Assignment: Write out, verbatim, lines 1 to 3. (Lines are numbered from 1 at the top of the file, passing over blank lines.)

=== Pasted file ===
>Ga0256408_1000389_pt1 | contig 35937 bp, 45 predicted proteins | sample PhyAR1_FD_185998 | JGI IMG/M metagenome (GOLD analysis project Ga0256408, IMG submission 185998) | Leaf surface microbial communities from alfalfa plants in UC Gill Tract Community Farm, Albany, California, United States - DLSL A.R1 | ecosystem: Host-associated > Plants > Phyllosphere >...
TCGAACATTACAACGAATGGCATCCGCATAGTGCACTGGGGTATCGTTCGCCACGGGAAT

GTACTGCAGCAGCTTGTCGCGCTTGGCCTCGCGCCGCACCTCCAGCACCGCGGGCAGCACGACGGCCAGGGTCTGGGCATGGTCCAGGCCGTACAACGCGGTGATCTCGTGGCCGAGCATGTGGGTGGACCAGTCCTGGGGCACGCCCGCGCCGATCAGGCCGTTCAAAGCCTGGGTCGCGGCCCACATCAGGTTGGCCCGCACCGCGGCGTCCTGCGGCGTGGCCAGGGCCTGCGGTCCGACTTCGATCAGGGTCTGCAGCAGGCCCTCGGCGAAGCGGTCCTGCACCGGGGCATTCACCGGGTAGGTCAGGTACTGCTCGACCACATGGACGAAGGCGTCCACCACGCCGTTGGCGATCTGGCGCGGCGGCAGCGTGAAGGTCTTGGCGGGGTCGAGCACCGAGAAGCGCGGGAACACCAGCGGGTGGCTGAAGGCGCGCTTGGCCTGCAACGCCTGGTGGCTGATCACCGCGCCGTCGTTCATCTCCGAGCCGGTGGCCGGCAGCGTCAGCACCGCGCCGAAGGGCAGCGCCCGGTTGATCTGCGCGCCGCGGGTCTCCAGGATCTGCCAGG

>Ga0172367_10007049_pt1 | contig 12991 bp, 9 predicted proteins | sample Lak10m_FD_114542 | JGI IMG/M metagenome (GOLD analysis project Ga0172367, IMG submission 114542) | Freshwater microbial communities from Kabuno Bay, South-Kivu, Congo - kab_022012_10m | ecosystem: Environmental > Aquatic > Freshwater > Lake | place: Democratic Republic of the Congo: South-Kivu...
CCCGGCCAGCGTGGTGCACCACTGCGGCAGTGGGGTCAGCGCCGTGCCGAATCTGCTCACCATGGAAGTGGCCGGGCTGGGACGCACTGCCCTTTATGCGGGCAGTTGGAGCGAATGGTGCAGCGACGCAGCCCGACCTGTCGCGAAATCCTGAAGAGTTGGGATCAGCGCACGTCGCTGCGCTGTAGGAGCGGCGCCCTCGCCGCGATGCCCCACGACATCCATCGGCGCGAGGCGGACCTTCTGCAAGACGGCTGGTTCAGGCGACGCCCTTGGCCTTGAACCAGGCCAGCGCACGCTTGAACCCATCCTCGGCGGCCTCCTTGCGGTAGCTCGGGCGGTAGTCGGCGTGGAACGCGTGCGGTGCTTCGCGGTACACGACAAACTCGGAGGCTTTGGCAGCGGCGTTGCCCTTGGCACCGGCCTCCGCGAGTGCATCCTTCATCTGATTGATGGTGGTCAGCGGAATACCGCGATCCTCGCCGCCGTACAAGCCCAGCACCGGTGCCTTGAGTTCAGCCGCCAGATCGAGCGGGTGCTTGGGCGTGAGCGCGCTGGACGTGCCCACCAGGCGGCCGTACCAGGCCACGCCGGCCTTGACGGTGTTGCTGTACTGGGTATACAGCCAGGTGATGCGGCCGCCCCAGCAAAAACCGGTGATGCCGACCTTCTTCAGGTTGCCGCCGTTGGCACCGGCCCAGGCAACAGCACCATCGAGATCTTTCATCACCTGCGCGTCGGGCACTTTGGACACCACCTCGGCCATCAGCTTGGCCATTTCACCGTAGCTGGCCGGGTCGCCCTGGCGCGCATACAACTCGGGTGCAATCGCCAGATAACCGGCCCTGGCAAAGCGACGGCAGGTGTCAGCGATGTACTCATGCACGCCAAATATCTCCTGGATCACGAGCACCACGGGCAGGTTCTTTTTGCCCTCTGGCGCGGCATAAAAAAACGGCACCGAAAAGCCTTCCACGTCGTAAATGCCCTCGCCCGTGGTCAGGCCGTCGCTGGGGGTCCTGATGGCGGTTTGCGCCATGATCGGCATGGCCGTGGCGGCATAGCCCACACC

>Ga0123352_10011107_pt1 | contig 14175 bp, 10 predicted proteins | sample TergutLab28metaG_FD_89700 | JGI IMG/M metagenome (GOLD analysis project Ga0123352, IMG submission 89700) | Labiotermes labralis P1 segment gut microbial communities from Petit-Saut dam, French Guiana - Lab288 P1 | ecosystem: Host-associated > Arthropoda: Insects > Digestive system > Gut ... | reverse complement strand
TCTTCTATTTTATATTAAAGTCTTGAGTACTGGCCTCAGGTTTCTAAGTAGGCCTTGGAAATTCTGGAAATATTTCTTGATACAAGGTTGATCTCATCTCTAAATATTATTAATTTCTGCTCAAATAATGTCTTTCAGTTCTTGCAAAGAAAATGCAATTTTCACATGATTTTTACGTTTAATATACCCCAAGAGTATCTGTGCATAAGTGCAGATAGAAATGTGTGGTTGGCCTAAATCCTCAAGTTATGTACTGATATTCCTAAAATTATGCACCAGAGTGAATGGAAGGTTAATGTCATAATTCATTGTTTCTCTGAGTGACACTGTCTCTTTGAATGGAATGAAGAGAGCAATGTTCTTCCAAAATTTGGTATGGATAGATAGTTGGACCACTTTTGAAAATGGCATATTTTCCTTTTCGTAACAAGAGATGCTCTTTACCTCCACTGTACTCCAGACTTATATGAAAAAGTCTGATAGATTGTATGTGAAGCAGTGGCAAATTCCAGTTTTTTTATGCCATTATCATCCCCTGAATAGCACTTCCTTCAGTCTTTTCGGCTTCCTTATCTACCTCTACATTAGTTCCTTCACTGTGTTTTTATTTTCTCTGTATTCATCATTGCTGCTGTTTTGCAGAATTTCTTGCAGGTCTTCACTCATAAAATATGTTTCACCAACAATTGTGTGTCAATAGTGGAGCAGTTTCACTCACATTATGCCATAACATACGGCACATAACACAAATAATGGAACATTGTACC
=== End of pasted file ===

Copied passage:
>Ga0256408_1000389_pt1 | contig 35937 bp, 45 predicted proteins | sample PhyAR1_FD_185998 | JGI IMG/M metagenome (GOLD analysis project Ga0256408, IMG submission 185998) | Leaf surface microbial communities from alfalfa plants in UC Gill Tract Community Farm, Albany, California, United States - DLSL A.R1 | ecosystem: Host-associated > Plants > Phyllosphere >...
TCGAACATTACAACGAATGGCATCCGCATAGTGCACTGGGGTATCGTTCGCCACGGGAAT

GTACTGCAGCAGCTTGTCGCGCTTGGCCTCGCGCCGCACCTCCAGCACCGCGGGCAGCACGACGGCCAGGGTCTGGGCATGGTCCAGGCCGTACAACGCGGTGATCTCGTGGCCGAGCATGTGGGTGGACCAGTCCTGGGGCACGCCCGCGCCGATCAGGCCGTTCAAAGCCTGGGTCGCGGCCCACATCAGGTTGGCCCGCACCGCGGCGTCCTGCGGCGTGGCCAGGGCCTGCGGTCCGACTTCGATCAGGGTCTGCAGCAGGCCCTCGGCGAAGCGGTCCTGCACCGGGGCATTCACCGGGTAGGTCAGGTACTGCTCGACCACATGGACGAAGGCGTCCACCACGCCGTTGGCGATCTGGCGCGGCGGCAGCGTGAAGGTCTTGGCGGGGTCGAGCACCGAGAAGCGCGGGAACACCAGCGGGTGGCTGAAGGCGCGCTTGGCCTGCAACGCCTGGTGGCTGATCACCGCGCCGTCGTTCATCTCCGAGCCGGTGGCCGGCAGCGTCAGCACCGCGCCGAAGGGCAGCGCCCGGTTGATCTGCGCGCCGCGGGTCTCCAGGATCTGCCAGG